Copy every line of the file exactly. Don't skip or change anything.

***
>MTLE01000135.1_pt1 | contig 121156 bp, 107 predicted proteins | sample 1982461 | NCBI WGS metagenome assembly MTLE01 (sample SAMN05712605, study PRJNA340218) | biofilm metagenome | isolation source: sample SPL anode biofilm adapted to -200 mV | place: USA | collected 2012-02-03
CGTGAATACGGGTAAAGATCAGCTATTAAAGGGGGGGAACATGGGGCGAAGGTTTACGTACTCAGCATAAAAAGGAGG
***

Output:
>MTLE01000135.1_pt1 | contig 121156 bp, 107 predicted proteins | sample 1982461 | NCBI WGS metagenome assembly MTLE01 (sample SAMN05712605, study PRJNA340218) | biofilm metagenome | isolation source: sample SPL anode biofilm adapted to -200 mV | place: USA | collected 2012-02-03
CGTGAATACGGGTAAAGATCAGCTATTAAAGGGGGGGAACATGGGGCGAAGGTTTACGTACTCAGCATAAAAAGGAGG